Drought delays new season lambs in NSW
29 August 2018
NSW – where over a third of Australia’s sheep flock resides – has had it’s driest January to July period since 1965, and the warmest on record for daytime temperatures.
NSW producers have had little reprieve as the warm days, cool nights and much drier than average conditions have continued through winter. July marked the seventh consecutive month of below average rainfall for NSW and daytime temperatures were 2.2°C warmer than average, according to the Bureau of Meteorology. The clear skies and dry soils also meant that night time temperatures were lower, resulting in widespread frosts at times.
These drying conditions have seen pasture and water availability deteriorate quickly, supplementary feed prices continue to rise, and reports of lower lamb marking and weaning rates. This has had a significant impact on the supply of lambs coming onto the market in NSW, which has been reflected in the record lamb prices of late.
Of all the states, the first of the new season lambs for the year typically come onto the market in NSW, with numbers historically starting to ramp up at the beginning of August in a regular season. Also at this point of the year, the previous season’s lamb supply winds down. This year, however, there has been a delay in new season lambs presenting at NSW saleyards, due to a combination of lower marking rates, meaning fewer lambs on the ground, and many producers struggling to finish stock to sale-ready weights.
For the first three weeks of August this year, just under 57,400 new season lambs had been sold through MLA reported saleyards in NSW – down 51% from the same time last year, and representing 26% of total NSW lamb saleyard throughput for the period. As highlighted in the chart below, new season lamb supply so far this year has been considerably lower than in previous years. Last year, as a comparison, there were almost 117,400 new season lambs sold across NSW saleyards in the first three weeks of August – making up 35% of total NSW lamb yardings for the period.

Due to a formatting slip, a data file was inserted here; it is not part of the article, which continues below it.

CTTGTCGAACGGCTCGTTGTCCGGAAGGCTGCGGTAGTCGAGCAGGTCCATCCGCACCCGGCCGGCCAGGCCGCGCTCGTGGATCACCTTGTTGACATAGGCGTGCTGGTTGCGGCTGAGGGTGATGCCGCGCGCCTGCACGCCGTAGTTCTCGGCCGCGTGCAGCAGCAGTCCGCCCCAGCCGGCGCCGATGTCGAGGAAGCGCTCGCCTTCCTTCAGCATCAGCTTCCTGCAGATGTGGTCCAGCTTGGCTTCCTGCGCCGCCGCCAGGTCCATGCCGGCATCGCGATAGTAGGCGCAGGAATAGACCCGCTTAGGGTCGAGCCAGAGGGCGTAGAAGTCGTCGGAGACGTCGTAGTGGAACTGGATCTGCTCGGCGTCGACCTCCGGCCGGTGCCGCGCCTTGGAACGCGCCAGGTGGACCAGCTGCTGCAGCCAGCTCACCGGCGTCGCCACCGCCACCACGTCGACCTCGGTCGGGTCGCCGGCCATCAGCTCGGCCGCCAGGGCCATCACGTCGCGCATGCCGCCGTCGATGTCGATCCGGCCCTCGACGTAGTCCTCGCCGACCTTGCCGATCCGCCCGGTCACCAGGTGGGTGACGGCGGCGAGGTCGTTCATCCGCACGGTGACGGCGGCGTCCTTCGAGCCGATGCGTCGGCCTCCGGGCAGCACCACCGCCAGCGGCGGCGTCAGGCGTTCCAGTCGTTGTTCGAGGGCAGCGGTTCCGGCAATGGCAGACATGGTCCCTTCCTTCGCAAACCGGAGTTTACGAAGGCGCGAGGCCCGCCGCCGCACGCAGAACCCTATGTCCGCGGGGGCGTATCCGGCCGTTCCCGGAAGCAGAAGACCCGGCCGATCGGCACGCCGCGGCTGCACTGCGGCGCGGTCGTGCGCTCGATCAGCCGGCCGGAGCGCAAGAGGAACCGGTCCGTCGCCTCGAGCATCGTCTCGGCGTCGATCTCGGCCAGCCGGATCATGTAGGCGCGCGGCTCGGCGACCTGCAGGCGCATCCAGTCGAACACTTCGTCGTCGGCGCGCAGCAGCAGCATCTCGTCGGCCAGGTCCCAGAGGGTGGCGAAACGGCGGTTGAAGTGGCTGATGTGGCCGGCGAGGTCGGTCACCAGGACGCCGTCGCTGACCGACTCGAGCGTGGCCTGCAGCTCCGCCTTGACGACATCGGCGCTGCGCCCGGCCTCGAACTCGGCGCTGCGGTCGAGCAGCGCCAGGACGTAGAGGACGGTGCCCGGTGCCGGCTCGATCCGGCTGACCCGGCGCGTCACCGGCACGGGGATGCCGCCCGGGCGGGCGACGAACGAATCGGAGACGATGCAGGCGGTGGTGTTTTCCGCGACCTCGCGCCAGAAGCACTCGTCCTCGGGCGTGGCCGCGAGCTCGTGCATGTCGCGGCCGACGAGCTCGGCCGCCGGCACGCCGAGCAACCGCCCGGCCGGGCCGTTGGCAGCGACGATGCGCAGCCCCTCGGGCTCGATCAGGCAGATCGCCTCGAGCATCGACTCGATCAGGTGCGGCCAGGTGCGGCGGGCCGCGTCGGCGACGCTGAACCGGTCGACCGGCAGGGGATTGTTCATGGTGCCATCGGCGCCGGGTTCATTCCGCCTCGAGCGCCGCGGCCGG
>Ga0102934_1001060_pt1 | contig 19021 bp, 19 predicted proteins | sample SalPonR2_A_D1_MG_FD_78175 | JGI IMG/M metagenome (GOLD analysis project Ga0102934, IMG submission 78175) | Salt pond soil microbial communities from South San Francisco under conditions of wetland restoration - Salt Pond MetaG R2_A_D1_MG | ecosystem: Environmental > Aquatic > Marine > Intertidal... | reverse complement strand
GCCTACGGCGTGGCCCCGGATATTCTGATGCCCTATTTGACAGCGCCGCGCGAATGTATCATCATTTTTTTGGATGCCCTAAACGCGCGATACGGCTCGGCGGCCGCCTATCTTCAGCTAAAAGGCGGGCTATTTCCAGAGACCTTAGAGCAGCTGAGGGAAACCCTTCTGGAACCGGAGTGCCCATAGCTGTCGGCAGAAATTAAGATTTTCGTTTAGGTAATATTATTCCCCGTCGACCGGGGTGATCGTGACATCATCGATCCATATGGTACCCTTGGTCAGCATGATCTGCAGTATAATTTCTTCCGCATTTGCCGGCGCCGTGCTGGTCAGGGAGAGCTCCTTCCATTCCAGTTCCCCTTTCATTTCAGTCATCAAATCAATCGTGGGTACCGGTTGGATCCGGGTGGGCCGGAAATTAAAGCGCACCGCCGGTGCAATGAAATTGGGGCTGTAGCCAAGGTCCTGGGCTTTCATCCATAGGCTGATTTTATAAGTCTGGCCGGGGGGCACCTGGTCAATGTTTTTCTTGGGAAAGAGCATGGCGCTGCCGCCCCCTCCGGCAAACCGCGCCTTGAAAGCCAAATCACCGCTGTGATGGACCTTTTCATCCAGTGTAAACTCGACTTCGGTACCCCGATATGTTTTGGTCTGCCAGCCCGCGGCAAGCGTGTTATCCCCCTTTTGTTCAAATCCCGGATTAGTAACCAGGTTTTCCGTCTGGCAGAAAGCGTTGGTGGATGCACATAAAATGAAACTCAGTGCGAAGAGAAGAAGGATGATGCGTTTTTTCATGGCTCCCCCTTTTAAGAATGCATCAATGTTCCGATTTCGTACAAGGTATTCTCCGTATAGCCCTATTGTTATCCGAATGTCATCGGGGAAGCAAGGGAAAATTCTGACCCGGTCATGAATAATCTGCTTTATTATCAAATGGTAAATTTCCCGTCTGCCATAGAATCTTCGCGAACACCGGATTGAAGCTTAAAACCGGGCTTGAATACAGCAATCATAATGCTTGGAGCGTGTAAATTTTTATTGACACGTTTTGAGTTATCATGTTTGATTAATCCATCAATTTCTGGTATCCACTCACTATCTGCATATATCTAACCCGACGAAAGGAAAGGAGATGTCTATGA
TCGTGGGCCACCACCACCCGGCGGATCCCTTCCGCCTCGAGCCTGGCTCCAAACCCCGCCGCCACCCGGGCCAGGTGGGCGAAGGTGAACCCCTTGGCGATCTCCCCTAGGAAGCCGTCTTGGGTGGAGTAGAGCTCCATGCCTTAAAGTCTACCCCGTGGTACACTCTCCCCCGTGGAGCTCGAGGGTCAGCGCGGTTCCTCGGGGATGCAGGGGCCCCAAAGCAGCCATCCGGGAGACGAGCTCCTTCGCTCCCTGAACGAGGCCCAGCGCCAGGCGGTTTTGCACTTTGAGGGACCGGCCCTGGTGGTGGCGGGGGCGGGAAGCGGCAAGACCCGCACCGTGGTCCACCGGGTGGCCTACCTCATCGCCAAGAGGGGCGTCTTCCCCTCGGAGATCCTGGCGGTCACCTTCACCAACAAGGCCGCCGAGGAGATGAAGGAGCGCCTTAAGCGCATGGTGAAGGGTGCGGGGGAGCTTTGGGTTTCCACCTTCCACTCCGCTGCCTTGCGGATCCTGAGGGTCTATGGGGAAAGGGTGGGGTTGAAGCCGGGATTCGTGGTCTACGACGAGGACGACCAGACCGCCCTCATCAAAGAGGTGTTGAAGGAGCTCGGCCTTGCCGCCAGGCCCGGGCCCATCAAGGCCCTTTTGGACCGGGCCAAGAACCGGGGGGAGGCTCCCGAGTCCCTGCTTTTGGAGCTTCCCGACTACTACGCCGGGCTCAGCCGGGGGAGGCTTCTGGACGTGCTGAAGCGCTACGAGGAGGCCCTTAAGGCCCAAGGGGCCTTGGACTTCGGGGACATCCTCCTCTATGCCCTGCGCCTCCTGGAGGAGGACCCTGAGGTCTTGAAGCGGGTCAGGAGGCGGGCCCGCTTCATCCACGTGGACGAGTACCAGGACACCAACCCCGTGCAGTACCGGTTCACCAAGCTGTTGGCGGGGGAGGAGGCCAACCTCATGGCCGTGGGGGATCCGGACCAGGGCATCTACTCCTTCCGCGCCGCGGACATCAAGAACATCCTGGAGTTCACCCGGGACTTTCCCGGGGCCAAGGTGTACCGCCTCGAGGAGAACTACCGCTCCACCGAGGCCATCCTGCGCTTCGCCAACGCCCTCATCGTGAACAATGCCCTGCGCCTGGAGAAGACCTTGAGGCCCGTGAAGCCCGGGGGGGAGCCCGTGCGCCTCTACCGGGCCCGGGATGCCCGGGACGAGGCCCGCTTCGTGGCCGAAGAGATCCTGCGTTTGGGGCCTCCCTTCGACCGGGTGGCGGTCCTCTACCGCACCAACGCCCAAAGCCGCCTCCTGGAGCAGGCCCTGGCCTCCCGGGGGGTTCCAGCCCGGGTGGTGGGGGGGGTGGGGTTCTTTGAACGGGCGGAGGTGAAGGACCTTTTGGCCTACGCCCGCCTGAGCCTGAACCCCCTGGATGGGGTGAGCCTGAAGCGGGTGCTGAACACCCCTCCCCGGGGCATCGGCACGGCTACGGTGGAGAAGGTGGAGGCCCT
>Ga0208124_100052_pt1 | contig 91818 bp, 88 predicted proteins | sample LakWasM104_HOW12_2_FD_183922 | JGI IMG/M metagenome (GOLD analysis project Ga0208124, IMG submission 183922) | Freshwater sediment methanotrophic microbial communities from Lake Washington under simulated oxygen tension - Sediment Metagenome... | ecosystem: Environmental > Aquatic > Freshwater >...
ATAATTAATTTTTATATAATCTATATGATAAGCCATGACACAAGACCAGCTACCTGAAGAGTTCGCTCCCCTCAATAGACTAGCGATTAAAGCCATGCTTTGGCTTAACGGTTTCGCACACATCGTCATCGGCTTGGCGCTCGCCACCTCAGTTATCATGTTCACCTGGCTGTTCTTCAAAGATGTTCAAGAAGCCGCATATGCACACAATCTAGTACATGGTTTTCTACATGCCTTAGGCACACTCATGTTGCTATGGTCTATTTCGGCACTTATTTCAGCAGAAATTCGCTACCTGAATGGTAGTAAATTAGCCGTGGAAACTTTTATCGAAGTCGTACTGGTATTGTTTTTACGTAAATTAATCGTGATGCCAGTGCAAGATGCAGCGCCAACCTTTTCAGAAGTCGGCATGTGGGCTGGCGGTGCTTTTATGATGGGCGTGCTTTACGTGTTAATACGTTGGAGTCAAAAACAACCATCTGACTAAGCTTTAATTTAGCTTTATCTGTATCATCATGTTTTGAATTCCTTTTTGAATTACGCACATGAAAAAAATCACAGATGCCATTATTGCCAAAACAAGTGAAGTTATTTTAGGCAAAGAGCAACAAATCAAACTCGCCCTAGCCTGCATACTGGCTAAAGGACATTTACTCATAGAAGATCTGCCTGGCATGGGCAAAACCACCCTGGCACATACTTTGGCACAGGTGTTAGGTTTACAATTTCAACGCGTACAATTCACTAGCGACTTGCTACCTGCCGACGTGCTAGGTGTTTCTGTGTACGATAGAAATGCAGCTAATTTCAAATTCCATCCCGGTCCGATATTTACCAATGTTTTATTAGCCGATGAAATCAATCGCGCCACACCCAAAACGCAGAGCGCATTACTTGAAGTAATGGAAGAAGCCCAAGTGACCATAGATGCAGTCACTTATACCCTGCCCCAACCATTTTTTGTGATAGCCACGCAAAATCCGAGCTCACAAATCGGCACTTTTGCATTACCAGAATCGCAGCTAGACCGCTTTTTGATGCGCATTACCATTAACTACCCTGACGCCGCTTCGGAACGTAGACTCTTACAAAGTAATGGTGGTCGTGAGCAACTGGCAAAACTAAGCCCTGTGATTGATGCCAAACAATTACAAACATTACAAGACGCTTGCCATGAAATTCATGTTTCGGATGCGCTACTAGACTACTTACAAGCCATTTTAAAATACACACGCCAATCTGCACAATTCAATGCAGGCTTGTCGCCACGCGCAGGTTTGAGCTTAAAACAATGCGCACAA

As lambs have become more difficult to source, and particularly well-finished stock, buyer competition has intensified at the saleyards.
For the first four weeks of August, NSW lamb saleyard indicators were considerably higher year-on-year – except for restocker lambs:
- Light lambs (12-18kg) averaged 680¢/kg carcase weight (cwt) – 15%, or 87¢, higher year-on-year
- Trade lambs (18-22kg) averaged 812¢/kg cwt – 34%, or 207¢, higher year-on-year
- Heavy lambs (over 22kg) averaged 863¢/kg cwt – 46%, or 271¢, higher year-on-year
- Merino lambs (16-22kg) averaged 697¢/kg cwt – 25%, or 139¢, higher year-on-year
- Restocker lambs (0-18kg) averaged 586¢/kg cwt – down 8%, or 49¢, year-on-year
Unfortunately, there is no indication of a turnaround in the season in the near future, with a less than positive spring rainfall outlook recently released by the Bureau of Meteorology. It is anticipated that the pool of slaughter-ready lambs will remain relatively tight in the coming month, which is likely to keep prices elevated. However, reports indicate that the timing of Victoria’s new season lamb flush will be relatively ‘normal’. This means saleyard numbers will likely begin to ramp up from around mid-October – although this will help to alleviate some supply pressure, stock will be keenly sought after.
For more detailed price and supply information for your local saleyard, visit MLA’s interactive online market tool.
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